Notes Source, Andreas Hillgruber: Staatsmänner und Diplomaten bei Hitler, vol. ii:
Page 239 (last line): […] “With great pain he (the Führer) saw that the policies conducted by Hungary internally were bound gradually to result in a complete disintegration of the morale of Hungarian soldiers. The pro-Jewish attitude in Hungary was completely incomprehensible to him. How, after the experiences they had had, could they have such a policy? He didn’t want somehow to interfere with Hungary’s internal affairs but just state bare facts. Germany was standing today with her morale firm because she had removed the Jews, of which even those remaining would also soon have vanished to the East. Difficulties like those Germany had experienced through the Jewish influence in 1918 could now no longer arise. If one did not drive out the Jews now, then they would again just as then destroy the economy, the currency, and morale. The Duce and Antonescu had completely accepted this. If Germany was today the only country among her allies which was domestically completely intact, this was only because Jewish subversion had been rendered impossible. In the steps against the Jews one should not be too timid. Hungary had not had an antisemitic policy, but they had ended up with a Bela Kun. Nor had the Baltic states and Poland had antisemitic policies, but they had been overrun by the Jewish Bolsheviks. The conclusion from all this was that if one was going to have the unpleasant side of a fight, one had no need to be frightened of fighting the fight against the Jews energetically. And there could be no hesitating about it, and if anybody believed in compromising over this question, they were badly mistaken. Anyway, why should the Jews be handled with kid gloves? After all, it was they who had triggered off the Great War and they were responsible for the millions of victims it had cost. After that they had called forth the Revolution, and here too they had caused immense suffering. And for the present war, and the shape which it had taken, they were responsible particularly for the bombing of the civilian population and the countless victims among women and children. “All Europe must be razed to the ground,” Ilya Ehrenburg, Roosevelt’s [sic. Stalin’s?] adviser, had written, and nor had he left Budapest out of that.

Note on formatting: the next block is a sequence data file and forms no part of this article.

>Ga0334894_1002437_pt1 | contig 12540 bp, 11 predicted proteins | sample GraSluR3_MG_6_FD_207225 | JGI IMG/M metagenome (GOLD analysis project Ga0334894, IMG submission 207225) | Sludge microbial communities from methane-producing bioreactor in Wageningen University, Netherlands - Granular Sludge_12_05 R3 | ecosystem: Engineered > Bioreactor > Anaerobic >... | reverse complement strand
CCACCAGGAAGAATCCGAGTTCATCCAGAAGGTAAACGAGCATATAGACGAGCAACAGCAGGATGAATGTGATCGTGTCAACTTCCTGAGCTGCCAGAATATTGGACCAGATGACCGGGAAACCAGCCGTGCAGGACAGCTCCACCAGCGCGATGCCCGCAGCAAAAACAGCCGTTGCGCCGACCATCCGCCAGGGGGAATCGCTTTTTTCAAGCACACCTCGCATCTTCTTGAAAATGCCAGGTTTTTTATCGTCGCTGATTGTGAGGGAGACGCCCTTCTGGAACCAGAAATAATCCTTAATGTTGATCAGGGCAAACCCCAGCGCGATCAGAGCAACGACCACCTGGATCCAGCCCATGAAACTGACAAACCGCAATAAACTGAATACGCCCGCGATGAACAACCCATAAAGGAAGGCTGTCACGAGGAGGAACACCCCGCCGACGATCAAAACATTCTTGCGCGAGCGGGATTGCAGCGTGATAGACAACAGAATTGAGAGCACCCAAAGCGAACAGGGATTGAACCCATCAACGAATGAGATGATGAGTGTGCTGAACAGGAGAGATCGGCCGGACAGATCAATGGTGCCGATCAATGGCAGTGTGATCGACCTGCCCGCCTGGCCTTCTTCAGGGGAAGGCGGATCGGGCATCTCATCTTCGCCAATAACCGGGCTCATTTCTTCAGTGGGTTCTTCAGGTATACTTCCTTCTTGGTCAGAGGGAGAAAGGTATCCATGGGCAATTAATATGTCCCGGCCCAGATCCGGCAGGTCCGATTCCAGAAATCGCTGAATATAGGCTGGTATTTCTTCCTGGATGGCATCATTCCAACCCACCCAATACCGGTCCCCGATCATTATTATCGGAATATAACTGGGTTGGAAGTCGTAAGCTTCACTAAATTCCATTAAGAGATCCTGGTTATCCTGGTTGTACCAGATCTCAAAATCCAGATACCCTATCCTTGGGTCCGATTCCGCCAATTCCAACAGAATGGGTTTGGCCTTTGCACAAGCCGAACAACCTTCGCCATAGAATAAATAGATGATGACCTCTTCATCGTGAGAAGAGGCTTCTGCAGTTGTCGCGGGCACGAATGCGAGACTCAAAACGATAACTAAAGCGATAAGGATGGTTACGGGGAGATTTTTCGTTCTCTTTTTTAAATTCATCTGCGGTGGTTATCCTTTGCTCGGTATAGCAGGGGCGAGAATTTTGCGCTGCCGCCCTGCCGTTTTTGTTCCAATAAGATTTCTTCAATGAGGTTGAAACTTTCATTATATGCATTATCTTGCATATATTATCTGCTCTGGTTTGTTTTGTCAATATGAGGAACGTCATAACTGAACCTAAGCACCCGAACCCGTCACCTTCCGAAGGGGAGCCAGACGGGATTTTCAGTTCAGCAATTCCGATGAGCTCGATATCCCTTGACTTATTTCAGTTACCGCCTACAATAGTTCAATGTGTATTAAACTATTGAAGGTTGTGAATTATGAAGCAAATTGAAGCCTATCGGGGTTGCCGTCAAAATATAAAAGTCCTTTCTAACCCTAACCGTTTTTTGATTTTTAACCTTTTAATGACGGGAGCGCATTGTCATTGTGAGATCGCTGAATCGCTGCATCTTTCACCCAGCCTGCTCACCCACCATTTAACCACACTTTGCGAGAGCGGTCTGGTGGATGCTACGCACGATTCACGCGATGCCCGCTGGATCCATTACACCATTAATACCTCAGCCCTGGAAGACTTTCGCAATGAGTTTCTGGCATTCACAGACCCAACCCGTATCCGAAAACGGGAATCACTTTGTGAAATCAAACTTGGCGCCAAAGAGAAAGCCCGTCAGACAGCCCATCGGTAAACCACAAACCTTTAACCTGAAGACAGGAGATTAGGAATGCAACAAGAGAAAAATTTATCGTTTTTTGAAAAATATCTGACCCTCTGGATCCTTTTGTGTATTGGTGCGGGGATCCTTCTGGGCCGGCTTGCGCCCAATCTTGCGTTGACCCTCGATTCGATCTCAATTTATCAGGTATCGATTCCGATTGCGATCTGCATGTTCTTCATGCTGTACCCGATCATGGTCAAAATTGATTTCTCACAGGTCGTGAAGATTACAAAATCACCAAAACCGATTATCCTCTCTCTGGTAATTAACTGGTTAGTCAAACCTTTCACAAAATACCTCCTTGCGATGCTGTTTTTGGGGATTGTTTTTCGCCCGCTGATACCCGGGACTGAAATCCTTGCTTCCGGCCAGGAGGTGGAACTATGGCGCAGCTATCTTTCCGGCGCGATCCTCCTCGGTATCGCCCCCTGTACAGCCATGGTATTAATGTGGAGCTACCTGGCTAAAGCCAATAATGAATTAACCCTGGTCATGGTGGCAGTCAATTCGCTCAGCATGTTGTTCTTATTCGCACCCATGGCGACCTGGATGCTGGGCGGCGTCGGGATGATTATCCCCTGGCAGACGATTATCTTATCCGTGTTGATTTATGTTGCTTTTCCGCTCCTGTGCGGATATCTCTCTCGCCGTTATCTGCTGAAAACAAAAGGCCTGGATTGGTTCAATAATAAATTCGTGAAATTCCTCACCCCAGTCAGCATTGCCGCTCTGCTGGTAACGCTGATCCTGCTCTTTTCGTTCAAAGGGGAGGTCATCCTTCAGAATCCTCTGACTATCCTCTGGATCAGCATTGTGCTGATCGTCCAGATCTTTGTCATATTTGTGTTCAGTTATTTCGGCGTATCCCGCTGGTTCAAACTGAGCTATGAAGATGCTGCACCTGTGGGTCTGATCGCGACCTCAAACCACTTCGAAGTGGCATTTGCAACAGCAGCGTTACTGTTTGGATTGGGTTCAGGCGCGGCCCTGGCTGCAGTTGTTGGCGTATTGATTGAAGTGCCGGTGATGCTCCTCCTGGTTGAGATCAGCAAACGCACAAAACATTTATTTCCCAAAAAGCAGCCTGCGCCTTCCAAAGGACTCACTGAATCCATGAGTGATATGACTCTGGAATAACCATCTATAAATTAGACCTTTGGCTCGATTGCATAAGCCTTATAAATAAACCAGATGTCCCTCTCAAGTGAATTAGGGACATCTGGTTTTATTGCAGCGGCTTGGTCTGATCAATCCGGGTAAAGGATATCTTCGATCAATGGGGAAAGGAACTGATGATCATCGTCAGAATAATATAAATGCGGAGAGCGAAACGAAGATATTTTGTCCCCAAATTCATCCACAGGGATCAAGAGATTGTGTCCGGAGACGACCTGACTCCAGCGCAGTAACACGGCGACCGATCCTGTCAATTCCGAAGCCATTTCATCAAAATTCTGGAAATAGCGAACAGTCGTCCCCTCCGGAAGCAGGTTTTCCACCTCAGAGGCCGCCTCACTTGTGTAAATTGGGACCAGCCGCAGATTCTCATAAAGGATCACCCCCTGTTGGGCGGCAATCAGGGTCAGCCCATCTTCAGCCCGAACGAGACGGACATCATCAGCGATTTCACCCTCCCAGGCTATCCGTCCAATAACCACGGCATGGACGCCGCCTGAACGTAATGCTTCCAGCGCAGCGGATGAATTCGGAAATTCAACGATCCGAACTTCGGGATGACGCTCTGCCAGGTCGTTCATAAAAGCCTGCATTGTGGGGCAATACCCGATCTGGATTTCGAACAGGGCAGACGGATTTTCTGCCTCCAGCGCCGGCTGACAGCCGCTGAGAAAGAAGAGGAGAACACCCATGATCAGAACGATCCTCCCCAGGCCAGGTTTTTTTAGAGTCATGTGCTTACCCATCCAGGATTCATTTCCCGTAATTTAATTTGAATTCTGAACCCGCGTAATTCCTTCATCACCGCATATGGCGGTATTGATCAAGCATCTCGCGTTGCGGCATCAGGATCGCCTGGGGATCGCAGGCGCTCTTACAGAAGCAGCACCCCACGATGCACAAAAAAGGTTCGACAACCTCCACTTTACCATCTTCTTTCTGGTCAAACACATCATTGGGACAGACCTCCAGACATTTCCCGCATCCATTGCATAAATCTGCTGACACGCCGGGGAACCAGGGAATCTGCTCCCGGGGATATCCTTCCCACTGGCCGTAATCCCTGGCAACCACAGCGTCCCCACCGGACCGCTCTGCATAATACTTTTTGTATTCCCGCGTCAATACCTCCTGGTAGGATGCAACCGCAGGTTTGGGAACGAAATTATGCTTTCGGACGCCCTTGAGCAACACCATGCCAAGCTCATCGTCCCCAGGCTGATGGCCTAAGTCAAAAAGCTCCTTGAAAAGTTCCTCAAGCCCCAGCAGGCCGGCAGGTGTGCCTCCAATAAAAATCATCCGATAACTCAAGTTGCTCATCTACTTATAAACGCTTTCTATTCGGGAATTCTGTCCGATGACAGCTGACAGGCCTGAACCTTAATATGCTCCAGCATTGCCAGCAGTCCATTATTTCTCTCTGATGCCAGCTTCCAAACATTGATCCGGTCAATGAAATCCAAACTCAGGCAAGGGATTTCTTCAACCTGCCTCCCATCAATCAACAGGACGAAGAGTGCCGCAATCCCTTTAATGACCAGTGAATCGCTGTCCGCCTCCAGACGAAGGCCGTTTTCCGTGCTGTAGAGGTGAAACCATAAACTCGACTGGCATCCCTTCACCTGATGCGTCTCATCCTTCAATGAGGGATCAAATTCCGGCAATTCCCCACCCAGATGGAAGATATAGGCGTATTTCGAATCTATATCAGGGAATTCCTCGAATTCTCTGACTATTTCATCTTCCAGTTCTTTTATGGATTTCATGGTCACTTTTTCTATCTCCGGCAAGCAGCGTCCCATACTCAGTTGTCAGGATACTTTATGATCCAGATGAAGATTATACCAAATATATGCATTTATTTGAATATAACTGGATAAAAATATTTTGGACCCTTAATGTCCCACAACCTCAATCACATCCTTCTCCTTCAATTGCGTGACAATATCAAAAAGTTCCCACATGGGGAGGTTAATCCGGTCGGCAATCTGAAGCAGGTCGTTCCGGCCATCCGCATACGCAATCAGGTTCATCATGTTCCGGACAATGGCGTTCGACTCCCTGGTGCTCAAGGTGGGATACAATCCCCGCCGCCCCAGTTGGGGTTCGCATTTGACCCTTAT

Page 245: […] “To a comment of the Reich foreign minister, that two full-blooded Jews had again been elected to the Hungarian upper house, Horthy replied, that for constitutional reasons there was nothing that could be done against that, and that anyway in Hungary there was a large number of baptised Jews, among whom were many valuable human beings. He had done, he said, everything one decently could against the Jews, but one couldn’t very well murder them or bump them off somehow.
“The Führer replied that there was no need for that either. Hungary could accommodate the Jews in concentration camps just like Slovakia. By the release of the positions occupied by the Jews, she would thereby open up for her own subjects many possibilities and in this manner create for the talented children of her people careers which had hitherto been barred for them by the Jews. If there was talk of murdering the Jews, then he (the Führer) must point out that only one person murdered, namely the Jew who started wars and who by his influence gave the wars their anti-civilian, anti-women and anti-children character. With regard for the Jews, there was always the possibility of having them work down the mines. But at all costs they must be cut off from any kind of influence on their host country.” […]
“The Reich foreign minister pointed out in this connection that every Hungarian Jew was so to speak an agent of the British secret service who possessed Hungarian nationality, and was furnished with considerable monetary resources. From that one could recognise how dangerous it was to allow the Jews to run around scot-free.”